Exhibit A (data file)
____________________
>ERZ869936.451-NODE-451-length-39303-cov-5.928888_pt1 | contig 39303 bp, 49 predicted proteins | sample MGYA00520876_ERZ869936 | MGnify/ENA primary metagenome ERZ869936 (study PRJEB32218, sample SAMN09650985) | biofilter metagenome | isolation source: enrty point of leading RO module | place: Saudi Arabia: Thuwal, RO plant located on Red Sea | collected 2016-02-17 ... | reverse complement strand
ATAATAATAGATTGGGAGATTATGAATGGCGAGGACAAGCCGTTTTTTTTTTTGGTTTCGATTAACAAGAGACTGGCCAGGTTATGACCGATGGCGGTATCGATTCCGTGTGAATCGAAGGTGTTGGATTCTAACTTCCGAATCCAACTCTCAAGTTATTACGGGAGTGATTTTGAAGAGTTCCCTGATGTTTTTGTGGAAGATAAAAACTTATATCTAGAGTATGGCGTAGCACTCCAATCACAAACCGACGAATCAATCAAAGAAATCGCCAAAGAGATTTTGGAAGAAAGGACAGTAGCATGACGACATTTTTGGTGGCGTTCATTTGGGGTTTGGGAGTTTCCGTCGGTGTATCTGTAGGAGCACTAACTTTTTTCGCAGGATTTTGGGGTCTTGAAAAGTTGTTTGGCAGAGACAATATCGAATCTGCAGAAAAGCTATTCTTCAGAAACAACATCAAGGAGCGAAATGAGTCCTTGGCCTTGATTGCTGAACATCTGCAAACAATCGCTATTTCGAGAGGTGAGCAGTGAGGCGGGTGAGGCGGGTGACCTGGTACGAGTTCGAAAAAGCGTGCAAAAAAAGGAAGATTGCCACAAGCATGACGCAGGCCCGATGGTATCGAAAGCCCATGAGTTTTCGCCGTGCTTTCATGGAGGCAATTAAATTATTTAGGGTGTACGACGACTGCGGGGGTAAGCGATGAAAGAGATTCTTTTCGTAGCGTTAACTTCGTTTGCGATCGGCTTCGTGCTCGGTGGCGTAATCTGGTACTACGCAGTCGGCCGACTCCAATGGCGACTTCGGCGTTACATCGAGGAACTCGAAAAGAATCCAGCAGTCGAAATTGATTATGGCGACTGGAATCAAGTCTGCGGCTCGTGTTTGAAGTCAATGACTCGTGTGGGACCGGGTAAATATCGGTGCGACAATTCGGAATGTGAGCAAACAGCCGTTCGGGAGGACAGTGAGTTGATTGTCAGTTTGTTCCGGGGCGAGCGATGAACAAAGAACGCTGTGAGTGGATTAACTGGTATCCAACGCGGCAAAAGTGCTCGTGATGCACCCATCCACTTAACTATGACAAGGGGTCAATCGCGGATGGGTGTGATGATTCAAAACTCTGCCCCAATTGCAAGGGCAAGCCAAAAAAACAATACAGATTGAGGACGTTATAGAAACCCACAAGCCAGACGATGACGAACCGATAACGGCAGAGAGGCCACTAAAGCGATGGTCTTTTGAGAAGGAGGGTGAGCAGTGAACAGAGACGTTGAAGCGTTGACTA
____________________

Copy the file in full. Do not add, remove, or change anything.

>ERZ869936.451-NODE-451-length-39303-cov-5.928888_pt1 | contig 39303 bp, 49 predicted proteins | sample MGYA00520876_ERZ869936 | MGnify/ENA primary metagenome ERZ869936 (study PRJEB32218, sample SAMN09650985) | biofilter metagenome | isolation source: enrty point of leading RO module | place: Saudi Arabia: Thuwal, RO plant located on Red Sea | collected 2016-02-17 ... | reverse complement strand
ATAATAATAGATTGGGAGATTATGAATGGCGAGGACAAGCCGTTTTTTTTTTTGGTTTCGATTAACAAGAGACTGGCCAGGTTATGACCGATGGCGGTATCGATTCCGTGTGAATCGAAGGTGTTGGATTCTAACTTCCGAATCCAACTCTCAAGTTATTACGGGAGTGATTTTGAAGAGTTCCCTGATGTTTTTGTGGAAGATAAAAACTTATATCTAGAGTATGGCGTAGCACTCCAATCACAAACCGACGAATCAATCAAAGAAATCGCCAAAGAGATTTTGGAAGAAAGGACAGTAGCATGACGACATTTTTGGTGGCGTTCATTTGGGGTTTGGGAGTTTCCGTCGGTGTATCTGTAGGAGCACTAACTTTTTTCGCAGGATTTTGGGGTCTTGAAAAGTTGTTTGGCAGAGACAATATCGAATCTGCAGAAAAGCTATTCTTCAGAAACAACATCAAGGAGCGAAATGAGTCCTTGGCCTTGATTGCTGAACATCTGCAAACAATCGCTATTTCGAGAGGTGAGCAGTGAGGCGGGTGAGGCGGGTGACCTGGTACGAGTTCGAAAAAGCGTGCAAAAAAAGGAAGATTGCCACAAGCATGACGCAGGCCCGATGGTATCGAAAGCCCATGAGTTTTCGCCGTGCTTTCATGGAGGCAATTAAATTATTTAGGGTGTACGACGACTGCGGGGGTAAGCGATGAAAGAGATTCTTTTCGTAGCGTTAACTTCGTTTGCGATCGGCTTCGTGCTCGGTGGCGTAATCTGGTACTACGCAGTCGGCCGACTCCAATGGCGACTTCGGCGTTACATCGAGGAACTCGAAAAGAATCCAGCAGTCGAAATTGATTATGGCGACTGGAATCAAGTCTGCGGCTCGTGTTTGAAGTCAATGACTCGTGTGGGACCGGGTAAATATCGGTGCGACAATTCGGAATGTGAGCAAACAGCCGTTCGGGAGGACAGTGAGTTGATTGTCAGTTTGTTCCGGGGCGAGCGATGAACAAAGAACGCTGTGAGTGGATTAACTGGTATCCAACGCGGCAAAAGTGCTCGTGATGCACCCATCCACTTAACTATGACAAGGGGTCAATCGCGGATGGGTGTGATGATTCAAAACTCTGCCCCAATTGCAAGGGCAAGCCAAAAAAACAATACAGATTGAGGACGTTATAGAAACCCACAAGCCAGACGATGACGAACCGATAACGGCAGAGAGGCCACTAAAGCGATGGTCTTTTGAGAAGGAGGGTGAGCAGTGAACAGAGACGTTGAAGCGTTGACTA